On the basis of the above studies, the following conclusions are drawn:(1)During the WD cycles, the volume changes of expansive mudstone with a higher dry range would be more significant. The freeze-thaw process in the WDFT cycles resulted in a decrease of volume change ranges when the expansive mudstone had a relatively smaller dry range and a slightly increase of volume change ranges when the expansive mudstone had a relatively larger dry range.(2)Under the cycles of WD or WDFT, the stress-strain relationships of samples with different dry ranges all presented strain softening. In the meantime, the freeze-thaw process in the WDFT cycles promoted the softening of the stress-strain relationships.(3)During the WD/WDFT cycles, the first cycle resulted in a significant decrease of failure strength. After seven WD/WDFT cycles, the failure strength of expansive mudstones with different dry ranges decreased by 37.2%∼59.1%. Additionally, the freeze-thaw process in the WDFT cycles aggravated the failure strength attenuation of expansive mudstones.(4)Further study is encouraged on the investigation of phase change materials used to treat expansive mudstone under freeze-thaw/wet-dry-freeze-thaw cycles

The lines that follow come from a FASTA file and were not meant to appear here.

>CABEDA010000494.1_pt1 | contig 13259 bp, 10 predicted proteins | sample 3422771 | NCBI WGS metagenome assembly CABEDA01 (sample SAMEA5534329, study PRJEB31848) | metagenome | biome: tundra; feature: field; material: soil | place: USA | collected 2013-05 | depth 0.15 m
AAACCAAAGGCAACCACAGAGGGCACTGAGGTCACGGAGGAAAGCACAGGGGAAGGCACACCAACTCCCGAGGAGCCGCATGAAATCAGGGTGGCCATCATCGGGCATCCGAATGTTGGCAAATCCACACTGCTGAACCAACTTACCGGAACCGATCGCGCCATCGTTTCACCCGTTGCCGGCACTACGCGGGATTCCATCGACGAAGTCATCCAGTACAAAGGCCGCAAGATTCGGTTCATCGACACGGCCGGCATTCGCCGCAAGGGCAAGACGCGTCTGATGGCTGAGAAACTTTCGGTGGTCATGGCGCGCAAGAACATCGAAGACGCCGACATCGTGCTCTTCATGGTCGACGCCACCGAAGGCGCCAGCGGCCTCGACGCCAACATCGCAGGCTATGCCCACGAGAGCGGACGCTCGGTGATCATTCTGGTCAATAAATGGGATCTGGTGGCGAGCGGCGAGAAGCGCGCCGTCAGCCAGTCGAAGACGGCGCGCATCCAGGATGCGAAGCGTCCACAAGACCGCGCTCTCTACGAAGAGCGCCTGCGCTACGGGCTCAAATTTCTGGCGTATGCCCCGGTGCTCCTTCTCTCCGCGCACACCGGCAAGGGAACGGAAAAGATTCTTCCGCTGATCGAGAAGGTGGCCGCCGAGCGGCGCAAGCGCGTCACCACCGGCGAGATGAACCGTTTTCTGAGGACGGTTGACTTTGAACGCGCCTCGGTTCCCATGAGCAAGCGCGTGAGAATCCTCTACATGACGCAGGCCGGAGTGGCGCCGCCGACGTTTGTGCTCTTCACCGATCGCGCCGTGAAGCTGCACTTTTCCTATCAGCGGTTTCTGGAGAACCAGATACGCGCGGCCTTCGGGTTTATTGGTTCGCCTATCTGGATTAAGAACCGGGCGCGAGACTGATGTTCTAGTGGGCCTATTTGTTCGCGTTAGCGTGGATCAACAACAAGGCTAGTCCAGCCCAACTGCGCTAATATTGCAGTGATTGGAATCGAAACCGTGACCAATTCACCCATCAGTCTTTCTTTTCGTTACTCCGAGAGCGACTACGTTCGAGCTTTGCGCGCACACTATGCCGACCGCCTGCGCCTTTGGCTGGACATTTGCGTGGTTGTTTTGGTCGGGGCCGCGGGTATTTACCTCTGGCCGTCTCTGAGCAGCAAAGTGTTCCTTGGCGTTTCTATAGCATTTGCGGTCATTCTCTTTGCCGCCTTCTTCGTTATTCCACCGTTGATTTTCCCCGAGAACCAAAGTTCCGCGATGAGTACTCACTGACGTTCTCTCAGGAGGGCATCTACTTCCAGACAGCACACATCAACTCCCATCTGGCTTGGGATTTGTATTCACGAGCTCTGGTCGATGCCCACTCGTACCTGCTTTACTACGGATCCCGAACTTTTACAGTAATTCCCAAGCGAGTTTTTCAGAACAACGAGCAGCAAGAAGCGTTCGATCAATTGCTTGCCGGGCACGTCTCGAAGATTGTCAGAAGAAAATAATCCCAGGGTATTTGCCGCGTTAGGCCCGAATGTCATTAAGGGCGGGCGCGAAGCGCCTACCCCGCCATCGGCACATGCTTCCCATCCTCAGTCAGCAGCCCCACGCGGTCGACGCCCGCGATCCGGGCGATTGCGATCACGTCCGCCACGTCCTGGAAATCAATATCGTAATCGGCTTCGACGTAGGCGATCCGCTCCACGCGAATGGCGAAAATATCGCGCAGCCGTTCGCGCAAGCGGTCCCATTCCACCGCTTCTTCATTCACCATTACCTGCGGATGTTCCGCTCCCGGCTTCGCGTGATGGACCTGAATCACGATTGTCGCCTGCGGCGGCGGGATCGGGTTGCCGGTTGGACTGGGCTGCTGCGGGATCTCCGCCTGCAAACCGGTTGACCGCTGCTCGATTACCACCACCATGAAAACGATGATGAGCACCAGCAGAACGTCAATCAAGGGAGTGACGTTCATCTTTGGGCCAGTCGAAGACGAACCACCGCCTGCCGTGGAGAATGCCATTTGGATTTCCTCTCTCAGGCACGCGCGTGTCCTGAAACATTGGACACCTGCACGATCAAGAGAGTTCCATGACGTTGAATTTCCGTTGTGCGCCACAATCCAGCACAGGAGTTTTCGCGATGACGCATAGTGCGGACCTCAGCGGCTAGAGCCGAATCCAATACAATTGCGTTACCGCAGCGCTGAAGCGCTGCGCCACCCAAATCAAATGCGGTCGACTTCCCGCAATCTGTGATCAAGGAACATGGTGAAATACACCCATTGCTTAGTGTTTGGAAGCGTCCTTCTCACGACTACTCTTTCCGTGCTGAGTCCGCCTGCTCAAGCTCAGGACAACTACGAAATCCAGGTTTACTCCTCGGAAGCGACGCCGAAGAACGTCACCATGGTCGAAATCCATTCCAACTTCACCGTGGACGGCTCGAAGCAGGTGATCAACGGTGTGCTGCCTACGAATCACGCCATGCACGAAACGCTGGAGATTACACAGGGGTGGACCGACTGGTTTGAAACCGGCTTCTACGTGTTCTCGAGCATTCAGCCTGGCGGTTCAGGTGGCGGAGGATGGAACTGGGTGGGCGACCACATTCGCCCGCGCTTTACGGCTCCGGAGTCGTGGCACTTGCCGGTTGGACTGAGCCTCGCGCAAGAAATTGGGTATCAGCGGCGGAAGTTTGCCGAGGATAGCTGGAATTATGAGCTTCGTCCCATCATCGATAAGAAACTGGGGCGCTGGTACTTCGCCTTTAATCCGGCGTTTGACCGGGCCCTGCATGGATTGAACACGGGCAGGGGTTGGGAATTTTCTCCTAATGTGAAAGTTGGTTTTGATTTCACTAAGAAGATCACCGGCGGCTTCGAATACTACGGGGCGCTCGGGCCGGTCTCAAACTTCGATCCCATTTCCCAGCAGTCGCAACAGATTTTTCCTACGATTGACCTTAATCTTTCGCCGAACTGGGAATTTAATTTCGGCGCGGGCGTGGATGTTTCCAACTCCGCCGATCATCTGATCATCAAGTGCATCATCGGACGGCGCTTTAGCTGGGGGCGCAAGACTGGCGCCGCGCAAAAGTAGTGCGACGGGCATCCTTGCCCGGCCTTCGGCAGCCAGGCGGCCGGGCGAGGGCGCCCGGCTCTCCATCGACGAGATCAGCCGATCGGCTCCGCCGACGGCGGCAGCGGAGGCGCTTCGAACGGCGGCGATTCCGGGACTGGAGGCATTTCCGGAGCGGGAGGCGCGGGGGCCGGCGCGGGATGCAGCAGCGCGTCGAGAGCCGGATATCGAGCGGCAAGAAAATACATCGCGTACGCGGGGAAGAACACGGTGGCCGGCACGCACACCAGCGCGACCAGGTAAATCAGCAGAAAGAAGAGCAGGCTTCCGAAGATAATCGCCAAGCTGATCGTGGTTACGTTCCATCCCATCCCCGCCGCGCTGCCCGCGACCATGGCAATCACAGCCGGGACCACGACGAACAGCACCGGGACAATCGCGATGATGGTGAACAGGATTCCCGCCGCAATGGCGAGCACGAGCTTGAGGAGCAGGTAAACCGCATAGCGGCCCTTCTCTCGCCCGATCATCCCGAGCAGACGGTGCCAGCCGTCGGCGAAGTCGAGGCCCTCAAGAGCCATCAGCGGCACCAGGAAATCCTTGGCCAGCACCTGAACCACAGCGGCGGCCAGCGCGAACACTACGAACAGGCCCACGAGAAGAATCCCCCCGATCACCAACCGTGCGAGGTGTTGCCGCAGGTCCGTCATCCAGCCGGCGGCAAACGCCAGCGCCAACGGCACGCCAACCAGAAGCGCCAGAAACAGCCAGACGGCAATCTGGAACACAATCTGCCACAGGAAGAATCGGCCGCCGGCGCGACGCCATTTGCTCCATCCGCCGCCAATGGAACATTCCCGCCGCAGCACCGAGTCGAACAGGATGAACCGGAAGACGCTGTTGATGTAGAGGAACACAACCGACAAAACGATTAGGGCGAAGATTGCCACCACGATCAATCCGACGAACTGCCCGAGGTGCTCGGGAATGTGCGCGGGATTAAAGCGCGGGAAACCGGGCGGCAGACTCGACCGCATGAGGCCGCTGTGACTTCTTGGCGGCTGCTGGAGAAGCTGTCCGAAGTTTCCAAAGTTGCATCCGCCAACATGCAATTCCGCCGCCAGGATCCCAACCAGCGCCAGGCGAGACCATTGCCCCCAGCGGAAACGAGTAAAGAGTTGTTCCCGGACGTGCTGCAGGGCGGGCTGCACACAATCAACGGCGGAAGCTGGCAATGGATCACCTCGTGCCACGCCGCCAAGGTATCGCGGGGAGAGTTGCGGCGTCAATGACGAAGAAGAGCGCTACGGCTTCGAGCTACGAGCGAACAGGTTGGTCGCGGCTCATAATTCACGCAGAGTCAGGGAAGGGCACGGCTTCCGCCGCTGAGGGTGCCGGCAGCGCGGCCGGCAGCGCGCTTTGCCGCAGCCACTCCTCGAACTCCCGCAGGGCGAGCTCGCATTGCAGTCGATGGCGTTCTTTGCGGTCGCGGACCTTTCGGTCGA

Data Availability

The data used to support the findings of this study are included within the article.

Conflicts of Interest

The authors declare that they have no conflicts of interest.

Acknowledgments

This work was funded by the National Natural Science Foundation of China ( 51879166, 51778287, and 51708291) and the Open Research Fund Program of State Key Laboratory of Permafrost Engineering of China (SKLFSE201909).